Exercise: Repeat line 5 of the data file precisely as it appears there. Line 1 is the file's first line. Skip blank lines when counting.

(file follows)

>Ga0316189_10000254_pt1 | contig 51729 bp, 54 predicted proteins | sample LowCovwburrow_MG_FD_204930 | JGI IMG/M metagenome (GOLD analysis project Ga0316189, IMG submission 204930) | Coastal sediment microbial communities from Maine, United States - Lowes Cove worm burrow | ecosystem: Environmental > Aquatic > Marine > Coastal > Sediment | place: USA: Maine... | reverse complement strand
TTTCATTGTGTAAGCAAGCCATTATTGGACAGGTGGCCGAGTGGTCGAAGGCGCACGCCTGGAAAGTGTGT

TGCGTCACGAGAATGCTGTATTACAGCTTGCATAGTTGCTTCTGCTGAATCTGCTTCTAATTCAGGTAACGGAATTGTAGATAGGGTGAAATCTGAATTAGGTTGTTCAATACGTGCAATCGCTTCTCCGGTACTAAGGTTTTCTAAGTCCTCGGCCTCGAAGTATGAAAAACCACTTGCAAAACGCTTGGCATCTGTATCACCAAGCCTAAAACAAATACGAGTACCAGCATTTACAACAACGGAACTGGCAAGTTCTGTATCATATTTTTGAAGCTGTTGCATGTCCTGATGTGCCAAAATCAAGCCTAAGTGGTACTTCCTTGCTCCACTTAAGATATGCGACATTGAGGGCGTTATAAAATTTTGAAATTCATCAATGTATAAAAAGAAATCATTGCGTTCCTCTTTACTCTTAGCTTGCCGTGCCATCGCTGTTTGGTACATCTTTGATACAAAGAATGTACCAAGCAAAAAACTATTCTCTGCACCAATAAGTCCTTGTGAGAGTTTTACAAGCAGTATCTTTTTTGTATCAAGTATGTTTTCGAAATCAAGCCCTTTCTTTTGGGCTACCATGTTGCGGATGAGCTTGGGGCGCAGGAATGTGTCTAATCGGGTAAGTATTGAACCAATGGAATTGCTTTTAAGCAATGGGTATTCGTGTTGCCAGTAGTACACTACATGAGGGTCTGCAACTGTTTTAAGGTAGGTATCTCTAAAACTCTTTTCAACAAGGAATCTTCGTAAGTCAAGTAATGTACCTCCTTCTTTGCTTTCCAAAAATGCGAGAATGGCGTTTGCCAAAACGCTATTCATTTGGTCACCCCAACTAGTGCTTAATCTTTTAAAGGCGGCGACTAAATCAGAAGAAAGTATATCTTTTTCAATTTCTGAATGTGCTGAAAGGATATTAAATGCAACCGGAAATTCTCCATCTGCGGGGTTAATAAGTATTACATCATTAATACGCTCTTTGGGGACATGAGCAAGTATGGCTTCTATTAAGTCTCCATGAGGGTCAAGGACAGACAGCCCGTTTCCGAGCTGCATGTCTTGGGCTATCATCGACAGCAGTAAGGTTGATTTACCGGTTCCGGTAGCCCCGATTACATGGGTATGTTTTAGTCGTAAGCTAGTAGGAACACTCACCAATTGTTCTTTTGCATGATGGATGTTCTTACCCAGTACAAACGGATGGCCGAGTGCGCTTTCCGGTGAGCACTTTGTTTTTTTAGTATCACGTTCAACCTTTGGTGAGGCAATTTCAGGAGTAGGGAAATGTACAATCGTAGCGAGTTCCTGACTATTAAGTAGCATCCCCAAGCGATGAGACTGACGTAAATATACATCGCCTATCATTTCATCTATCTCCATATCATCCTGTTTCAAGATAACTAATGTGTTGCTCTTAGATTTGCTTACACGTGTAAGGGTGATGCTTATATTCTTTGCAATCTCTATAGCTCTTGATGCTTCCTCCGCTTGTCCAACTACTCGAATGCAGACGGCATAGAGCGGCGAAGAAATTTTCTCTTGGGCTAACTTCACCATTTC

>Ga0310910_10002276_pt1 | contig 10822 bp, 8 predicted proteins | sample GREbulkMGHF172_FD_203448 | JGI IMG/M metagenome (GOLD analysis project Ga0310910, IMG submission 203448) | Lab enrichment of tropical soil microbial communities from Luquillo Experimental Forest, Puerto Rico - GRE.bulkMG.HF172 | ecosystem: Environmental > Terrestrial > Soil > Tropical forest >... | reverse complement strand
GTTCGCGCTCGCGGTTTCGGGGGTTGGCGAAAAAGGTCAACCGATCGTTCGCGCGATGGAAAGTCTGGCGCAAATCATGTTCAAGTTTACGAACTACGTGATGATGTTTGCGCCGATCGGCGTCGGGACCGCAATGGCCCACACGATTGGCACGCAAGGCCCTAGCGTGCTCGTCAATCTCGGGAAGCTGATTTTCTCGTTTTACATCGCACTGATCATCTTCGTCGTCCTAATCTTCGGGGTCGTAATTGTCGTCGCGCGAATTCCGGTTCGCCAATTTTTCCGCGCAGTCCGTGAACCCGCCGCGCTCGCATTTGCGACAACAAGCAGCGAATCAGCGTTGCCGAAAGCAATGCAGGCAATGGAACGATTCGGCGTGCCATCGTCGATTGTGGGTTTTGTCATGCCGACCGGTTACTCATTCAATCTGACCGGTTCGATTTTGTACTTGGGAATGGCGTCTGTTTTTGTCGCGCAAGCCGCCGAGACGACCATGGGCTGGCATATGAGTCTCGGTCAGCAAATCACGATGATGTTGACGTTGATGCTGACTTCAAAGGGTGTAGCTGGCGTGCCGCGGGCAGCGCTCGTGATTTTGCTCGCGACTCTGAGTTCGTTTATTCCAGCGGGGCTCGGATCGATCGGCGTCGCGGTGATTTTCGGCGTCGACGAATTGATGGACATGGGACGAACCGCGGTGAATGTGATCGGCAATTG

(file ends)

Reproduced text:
GTTCGCGCTCGCGGTTTCGGGGGTTGGCGAAAAAGGTCAACCGATCGTTCGCGCGATGGAAAGTCTGGCGCAAATCATGTTCAAGTTTACGAACTACGTGATGATGTTTGCGCCGATCGGCGTCGGGACCGCAATGGCCCACACGATTGGCACGCAAGGCCCTAGCGTGCTCGTCAATCTCGGGAAGCTGATTTTCTCGTTTTACATCGCACTGATCATCTTCGTCGTCCTAATCTTCGGGGTCGTAATTGTCGTCGCGCGAATTCCGGTTCGCCAATTTTTCCGCGCAGTCCGTGAACCCGCCGCGCTCGCATTTGCGACAACAAGCAGCGAATCAGCGTTGCCGAAAGCAATGCAGGCAATGGAACGATTCGGCGTGCCATCGTCGATTGTGGGTTTTGTCATGCCGACCGGTTACTCATTCAATCTGACCGGTTCGATTTTGTACTTGGGAATGGCGTCTGTTTTTGTCGCGCAAGCCGCCGAGACGACCATGGGCTGGCATATGAGTCTCGGTCAGCAAATCACGATGATGTTGACGTTGATGCTGACTTCAAAGGGTGTAGCTGGCGTGCCGCGGGCAGCGCTCGTGATTTTGCTCGCGACTCTGAGTTCGTTTATTCCAGCGGGGCTCGGATCGATCGGCGTCGCGGTGATTTTCGGCGTCGACGAATTGATGGACATGGGACGAACCGCGGTGAATGTGATCGGCAATTG